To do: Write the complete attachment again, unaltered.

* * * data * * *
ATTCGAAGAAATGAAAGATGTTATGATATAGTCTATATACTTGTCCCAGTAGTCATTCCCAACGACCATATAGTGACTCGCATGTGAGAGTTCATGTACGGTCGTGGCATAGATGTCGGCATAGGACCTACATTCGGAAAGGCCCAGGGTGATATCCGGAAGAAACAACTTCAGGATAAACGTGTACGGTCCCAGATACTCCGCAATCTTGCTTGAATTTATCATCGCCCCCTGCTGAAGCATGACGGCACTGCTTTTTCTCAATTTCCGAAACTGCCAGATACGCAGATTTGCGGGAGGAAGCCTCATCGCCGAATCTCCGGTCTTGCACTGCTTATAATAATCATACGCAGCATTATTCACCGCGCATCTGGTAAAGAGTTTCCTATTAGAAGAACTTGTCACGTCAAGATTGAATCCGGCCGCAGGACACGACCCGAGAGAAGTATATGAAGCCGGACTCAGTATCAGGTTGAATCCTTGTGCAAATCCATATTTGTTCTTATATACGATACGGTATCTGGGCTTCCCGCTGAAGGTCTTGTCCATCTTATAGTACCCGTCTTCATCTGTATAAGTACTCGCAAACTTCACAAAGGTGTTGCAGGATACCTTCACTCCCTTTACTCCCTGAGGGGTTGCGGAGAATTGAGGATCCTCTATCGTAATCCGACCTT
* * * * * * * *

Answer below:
ATTCGAAGAAATGAAAGATGTTATGATATAGTCTATATACTTGTCCCAGTAGTCATTCCCAACGACCATATAGTGACTCGCATGTGAGAGTTCATGTACGGTCGTGGCATAGATGTCGGCATAGGACCTACATTCGGAAAGGCCCAGGGTGATATCCGGAAGAAACAACTTCAGGATAAACGTGTACGGTCCCAGATACTCCGCAATCTTGCTTGAATTTATCATCGCCCCCTGCTGAAGCATGACGGCACTGCTTTTTCTCAATTTCCGAAACTGCCAGATACGCAGATTTGCGGGAGGAAGCCTCATCGCCGAATCTCCGGTCTTGCACTGCTTATAATAATCATACGCAGCATTATTCACCGCGCATCTGGTAAAGAGTTTCCTATTAGAAGAACTTGTCACGTCAAGATTGAATCCGGCCGCAGGACACGACCCGAGAGAAGTATATGAAGCCGGACTCAGTATCAGGTTGAATCCTTGTGCAAATCCATATTTGTTCTTATATACGATACGGTATCTGGGCTTCCCGCTGAAGGTCTTGTCCATCTTATAGTACCCGTCTTCATCTGTATAAGTACTCGCAAACTTCACAAAGGTGTTGCAGGATACCTTCACTCCCTTTACTCCCTGAGGGGTTGCGGAGAATTGAGGATCCTCTATCGTAATCCGACCTT